Crystal Kremer’s miracle son Jake is back home – four months after his life was saved thanks to the actions of five strangers and a hero policeman.
The single mother of four was taking Jake, aged 11, to the doctor’s in Castletown about his asthma when he collapsed in the street and went into cardiac arrest.
Crystal, of Orry Place, called an ambulance and screamed frantically for help.
‘There was no one around, it was deserted,’ she said.
After several minutes she was able to enlist the help of five strangers who took it in turns to carry out CPR on Jake.
Little did they know it but the ambulance had been sent to the wrong location.
Constable Robin Arnold arrived at the scene and started doing CPR while one of the strangers ran to Castletown Medical Practice for help.
PC Arnold has since received a commendation at the Chief Constable’s Annual Awards Ceremony for his actions.
Dr Visva Balakrishnan then took over until the paramedics arrived.
Crystal said: ‘It’s every parent’s worst nightmare. It was so horrific and traumatic, I couldn’t stop shaking and crying.
‘I sat in the front of the ambulance while the paramedics continued doing CPR using the defibrillator and he had six rounds of adrenaline.
‘I couldn’t bear it seeing my precious son looking so lifeless.’
His heart stopped for an hour before it eventually started again, thanks to the defibrillator.
In the emergency resuscitation room at Noble’s Accident and Emergency unit, 20 doctors and nurses helped to save Jake, putting him on a life support machine.
About two hours later he was moved to the intensive care unit, where a change in his pupils sparked concern he had a bleed in his brain.
Jake was flown by air ambulance to Alder Hey Hospital in Liverpool.
Crystal said: ‘Altogether he was on 13 different types of machines. No one thought he was going to make it.
‘He was on the life support machine for seven days and slowly got the sedation from his coma and life support machine reduced before coming off it.’
Jake underwent a range of tests and investigations to discover why he collapsed, and he is due to have more in future.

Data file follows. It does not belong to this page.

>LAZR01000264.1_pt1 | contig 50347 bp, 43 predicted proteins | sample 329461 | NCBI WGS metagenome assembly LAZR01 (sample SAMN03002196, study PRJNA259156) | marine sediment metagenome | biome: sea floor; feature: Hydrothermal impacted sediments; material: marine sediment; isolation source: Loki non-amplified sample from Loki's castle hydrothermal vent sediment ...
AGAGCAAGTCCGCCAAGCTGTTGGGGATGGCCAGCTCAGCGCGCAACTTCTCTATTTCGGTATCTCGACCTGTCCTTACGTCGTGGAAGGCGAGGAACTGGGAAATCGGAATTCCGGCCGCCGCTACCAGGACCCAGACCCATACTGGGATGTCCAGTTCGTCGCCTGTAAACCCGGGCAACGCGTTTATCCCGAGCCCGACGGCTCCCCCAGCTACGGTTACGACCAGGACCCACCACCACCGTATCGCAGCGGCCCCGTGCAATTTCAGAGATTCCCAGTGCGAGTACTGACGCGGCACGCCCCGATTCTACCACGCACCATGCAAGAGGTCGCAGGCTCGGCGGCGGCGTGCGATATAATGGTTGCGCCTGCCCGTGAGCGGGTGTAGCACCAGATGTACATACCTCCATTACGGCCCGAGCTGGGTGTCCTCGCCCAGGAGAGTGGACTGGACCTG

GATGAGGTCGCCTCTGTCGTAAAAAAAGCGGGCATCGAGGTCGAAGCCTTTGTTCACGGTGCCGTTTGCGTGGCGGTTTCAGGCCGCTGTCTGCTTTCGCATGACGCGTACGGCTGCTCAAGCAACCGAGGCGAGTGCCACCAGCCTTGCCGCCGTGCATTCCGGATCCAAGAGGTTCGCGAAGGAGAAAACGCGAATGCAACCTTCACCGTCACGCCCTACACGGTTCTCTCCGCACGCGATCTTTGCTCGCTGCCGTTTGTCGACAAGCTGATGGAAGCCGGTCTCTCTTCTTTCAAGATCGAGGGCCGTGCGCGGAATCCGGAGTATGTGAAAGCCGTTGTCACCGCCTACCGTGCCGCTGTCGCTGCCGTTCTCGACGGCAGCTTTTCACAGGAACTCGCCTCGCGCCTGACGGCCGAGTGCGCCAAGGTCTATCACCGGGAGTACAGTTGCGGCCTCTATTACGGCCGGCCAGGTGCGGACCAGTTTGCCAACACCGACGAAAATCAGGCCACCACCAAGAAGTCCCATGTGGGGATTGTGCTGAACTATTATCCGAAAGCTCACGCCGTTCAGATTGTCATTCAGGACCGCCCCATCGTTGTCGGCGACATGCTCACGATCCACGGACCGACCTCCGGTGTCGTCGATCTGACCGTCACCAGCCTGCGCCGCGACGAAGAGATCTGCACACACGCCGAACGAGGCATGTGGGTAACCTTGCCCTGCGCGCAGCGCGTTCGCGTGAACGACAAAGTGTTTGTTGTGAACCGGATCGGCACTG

He also started intensive rehabilitation, which is continuing.
While at the hospital, former Liverpool striker Robbie Fowler and three current players paid Jake a visit.
Finally after 75 days at Alder Hey, during which time Crystal and Jake’s dad Mark alternated staying at Ronald McDonald House, Jake was transferred back to Noble’s Hospital on April 7.
‘I was so happy and delighted and having tears of happiness to have my miracle son back on our island and for us all to be reunited with our family and friends again,’ Crystal said.
And after 10 days at Noble’s he was able to go home, where Crystal now cares for him full-time.
She admitted: ‘I felt so happy beyond words for Jake to come home and for us to be a family again but also a bit frightened as I am doing everything on my own.’
Crystal said: ‘It’s all a slow process, taking each day as it comes.’
The lack of oxygen to Jake’s brain when his heart stopped has left him with a number of disabilities and he needs constant supervision.
He can only walk short distances and has to use a wheelchair for anything longer.
Jake is left-handed but the injury has meant he is having to learn to do everything with his right hand.
Crystal said: ‘Since starting his rehabilitation he has made fantastic progress, he has amazed us all.
‘We still have got a long way to go and a long road ahead.’
The family is receiving support from the Child Brain Injury Trust.
Crystal has thanked everyone who helped save the life of her miracle son, and who are assisting in his road to recovery.
‘I would like to thank the kind strangers who helped and assisted me with my son, words cannot describe how grateful and thankful I am,’ she said.
‘I would like to say a big thank you to policeman Robin Arnold, Dr Balakrishnan, the paramedics in the ambulance, Dr William Van De Moore and everyone else in the accident and emergency resuscitation room for saving my son’s life, they are all heroes.’